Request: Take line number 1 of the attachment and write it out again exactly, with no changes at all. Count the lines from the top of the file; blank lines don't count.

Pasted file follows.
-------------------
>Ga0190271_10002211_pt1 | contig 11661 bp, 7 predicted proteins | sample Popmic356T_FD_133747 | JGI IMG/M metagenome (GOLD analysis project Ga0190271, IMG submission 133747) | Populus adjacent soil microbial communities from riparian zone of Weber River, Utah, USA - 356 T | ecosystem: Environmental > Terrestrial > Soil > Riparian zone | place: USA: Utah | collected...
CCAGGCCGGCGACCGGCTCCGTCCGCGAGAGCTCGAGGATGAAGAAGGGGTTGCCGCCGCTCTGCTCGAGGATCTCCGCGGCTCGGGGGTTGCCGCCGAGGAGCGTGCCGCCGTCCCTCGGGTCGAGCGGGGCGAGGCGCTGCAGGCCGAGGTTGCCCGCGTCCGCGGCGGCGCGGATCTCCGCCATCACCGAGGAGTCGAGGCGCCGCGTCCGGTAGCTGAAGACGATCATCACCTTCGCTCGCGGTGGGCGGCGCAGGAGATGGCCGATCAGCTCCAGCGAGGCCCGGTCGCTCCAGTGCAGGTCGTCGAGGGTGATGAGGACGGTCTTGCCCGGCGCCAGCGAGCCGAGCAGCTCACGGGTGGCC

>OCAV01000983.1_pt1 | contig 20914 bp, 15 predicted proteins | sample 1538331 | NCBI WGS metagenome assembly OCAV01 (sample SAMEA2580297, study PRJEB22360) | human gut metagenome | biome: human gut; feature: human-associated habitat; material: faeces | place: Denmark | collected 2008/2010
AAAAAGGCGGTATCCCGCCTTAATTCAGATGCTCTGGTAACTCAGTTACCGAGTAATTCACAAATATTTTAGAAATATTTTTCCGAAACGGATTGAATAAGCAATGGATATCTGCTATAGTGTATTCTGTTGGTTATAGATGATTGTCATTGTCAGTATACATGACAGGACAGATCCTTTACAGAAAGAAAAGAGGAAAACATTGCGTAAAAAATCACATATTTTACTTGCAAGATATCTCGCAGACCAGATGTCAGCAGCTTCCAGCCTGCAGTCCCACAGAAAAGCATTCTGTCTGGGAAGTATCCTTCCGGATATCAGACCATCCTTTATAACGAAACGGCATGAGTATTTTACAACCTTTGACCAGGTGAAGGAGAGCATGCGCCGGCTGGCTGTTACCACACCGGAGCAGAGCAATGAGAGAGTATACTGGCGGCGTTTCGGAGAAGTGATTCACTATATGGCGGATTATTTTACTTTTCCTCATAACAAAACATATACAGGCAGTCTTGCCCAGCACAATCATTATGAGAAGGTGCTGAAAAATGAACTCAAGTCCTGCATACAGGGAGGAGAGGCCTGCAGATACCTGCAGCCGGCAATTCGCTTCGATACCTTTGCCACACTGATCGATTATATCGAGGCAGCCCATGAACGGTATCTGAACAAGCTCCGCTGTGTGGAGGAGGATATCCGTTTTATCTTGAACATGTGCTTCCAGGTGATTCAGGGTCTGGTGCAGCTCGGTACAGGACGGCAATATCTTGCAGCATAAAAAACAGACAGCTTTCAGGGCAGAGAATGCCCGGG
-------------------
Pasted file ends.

>Ga0190271_10002211_pt1 | contig 11661 bp, 7 predicted proteins | sample Popmic356T_FD_133747 | JGI IMG/M metagenome (GOLD analysis project Ga0190271, IMG submission 133747) | Populus adjacent soil microbial communities from riparian zone of Weber River, Utah, USA - 356 T | ecosystem: Environmental > Terrestrial > Soil > Riparian zone | place: USA: Utah | collected...